Tuesday, May 3, 2011

Social media starts with having something to say

May 2011 Book Reviews

The Dragonfly Effect

This is a great starter book for social media best practices (Facebook, blogs, twitter, etc.). It focuses on the social changes, but can be used as a model for businesses or individuals. In keeping with a premise devised by one of their colleagues and author of Made to Stick, Chip Heath, the strategy outlined is simple and direct:
Focus, Grab Attention, Engage, and Take Action.
I like the authors’ take on the planning phase:

“Don’t get stalled by overthinking, overplanning, and overbrainstorming. Resist the temptation to always have a big plan before taking the next step.”

“Studies suggest that risk aversion (both in people’s lives and within organizations) stems from the fear of failure. Fear of failure, or fear of losing the status quo, fosters inaction. In other words, fear is the enemy of change and innovation.”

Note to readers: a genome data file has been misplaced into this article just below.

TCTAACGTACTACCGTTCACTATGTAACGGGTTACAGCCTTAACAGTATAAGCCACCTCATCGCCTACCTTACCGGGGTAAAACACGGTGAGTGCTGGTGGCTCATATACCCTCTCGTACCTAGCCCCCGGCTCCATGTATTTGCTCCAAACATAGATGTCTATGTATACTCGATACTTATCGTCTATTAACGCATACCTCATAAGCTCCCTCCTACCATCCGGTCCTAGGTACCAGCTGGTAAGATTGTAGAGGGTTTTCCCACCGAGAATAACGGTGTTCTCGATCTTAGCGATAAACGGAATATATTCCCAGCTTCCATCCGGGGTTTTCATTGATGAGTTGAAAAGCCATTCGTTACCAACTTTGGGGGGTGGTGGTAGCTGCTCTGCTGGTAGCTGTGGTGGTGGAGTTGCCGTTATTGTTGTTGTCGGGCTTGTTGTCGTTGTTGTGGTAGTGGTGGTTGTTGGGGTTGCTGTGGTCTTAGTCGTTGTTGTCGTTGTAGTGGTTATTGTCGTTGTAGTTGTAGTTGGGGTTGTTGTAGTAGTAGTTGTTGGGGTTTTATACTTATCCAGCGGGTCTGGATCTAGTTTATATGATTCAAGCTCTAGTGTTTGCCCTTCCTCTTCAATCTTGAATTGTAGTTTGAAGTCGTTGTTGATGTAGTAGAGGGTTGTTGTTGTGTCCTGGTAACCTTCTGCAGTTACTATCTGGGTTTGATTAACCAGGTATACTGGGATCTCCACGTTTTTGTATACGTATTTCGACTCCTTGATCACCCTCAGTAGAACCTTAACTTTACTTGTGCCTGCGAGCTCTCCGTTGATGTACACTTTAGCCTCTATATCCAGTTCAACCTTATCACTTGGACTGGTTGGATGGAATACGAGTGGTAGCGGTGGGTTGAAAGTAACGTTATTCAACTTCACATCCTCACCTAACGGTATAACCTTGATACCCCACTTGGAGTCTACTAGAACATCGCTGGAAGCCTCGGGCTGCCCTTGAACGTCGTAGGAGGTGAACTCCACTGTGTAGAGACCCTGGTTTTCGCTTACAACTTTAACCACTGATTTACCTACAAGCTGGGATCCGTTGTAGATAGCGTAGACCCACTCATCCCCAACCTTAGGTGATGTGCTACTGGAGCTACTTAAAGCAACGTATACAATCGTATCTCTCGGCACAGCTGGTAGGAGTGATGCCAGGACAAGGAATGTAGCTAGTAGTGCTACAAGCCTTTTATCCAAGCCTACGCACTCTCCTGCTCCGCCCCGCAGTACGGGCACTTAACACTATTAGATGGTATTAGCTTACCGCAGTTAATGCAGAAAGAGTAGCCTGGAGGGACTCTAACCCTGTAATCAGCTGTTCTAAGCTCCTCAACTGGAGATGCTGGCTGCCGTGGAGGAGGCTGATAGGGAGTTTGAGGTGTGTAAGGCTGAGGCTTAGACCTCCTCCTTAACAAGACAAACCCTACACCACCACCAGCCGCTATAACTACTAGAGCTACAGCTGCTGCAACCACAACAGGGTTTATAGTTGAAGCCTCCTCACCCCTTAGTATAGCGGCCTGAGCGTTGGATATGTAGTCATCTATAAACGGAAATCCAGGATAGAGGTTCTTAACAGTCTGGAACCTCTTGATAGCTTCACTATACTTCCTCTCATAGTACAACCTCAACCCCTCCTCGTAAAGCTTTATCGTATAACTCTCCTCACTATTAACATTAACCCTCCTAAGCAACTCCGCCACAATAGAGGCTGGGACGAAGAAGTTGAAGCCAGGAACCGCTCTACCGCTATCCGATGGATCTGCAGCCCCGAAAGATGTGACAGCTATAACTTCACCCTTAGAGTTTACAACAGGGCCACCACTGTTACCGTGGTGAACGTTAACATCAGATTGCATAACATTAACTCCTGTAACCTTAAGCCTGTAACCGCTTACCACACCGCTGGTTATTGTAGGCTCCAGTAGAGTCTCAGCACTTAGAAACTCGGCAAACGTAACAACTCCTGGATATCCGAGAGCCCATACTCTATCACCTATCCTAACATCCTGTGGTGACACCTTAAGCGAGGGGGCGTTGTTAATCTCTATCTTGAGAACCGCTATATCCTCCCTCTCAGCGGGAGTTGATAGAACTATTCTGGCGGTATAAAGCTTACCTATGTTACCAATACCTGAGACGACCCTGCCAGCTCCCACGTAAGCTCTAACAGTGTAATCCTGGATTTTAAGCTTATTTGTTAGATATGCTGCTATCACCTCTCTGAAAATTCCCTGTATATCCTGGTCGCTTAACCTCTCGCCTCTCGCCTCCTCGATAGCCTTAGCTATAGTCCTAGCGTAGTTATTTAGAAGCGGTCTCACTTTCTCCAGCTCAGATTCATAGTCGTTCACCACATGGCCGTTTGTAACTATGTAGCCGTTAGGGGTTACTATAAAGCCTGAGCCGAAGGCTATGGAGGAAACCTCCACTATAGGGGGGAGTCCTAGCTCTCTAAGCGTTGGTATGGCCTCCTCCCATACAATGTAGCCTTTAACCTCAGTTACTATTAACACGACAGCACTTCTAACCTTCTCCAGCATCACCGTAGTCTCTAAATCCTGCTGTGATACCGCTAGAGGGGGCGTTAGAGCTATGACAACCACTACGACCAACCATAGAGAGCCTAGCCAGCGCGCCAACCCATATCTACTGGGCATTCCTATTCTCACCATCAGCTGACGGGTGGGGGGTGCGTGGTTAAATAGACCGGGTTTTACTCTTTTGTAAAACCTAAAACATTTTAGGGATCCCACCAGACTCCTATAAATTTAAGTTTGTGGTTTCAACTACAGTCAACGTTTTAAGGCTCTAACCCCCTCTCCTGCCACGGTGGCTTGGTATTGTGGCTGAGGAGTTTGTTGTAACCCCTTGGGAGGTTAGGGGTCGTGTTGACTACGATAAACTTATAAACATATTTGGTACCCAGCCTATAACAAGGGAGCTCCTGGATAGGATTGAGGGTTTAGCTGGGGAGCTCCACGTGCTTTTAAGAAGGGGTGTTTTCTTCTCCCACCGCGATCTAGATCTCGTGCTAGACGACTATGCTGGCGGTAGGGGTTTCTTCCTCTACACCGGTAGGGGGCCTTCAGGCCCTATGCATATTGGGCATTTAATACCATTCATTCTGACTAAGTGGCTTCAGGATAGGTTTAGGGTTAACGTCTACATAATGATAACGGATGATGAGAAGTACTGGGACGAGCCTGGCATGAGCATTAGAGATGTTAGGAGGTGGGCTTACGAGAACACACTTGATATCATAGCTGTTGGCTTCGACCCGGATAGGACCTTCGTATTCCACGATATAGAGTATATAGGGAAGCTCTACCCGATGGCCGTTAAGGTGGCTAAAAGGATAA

I’ve learned you can’t worry so much about predicting every problem that will arise. I sense this sentiment stops more progress that we know.
Social media is just that, social. No “corporate-speak;” just an individual putting themselves out there to engage with others openly and honestly.
This book gives a great outline for using social media devises.

The Fightin' Analyst Book Rating:

out of five stars

Content Rules

Creating content isn’t just for journalists and professional writers.  We are all publishers in some sense, whether you are writing a cover letter, resume, developing a presentation, blogging, or maintaining facebook/twitter accounts.  Successful publishing means providing something valuable to the reader or audience.  This is the first book I’ve found for content essentials (Yes, I’m aware of The Elements of Style, which is fundamental, but this book gets to the heart of connecting.).  It gives valuable tips and frameworks for social media use.  I’ll need to review again and consider some overhauls to this blog as a result.  There are thousands of books on advertising and what feels like only a few in the journalism arena.  This is a great tool if you dabble in the world of content creation and communications.

The Fightin' Analyst Book Rating:

out of five stars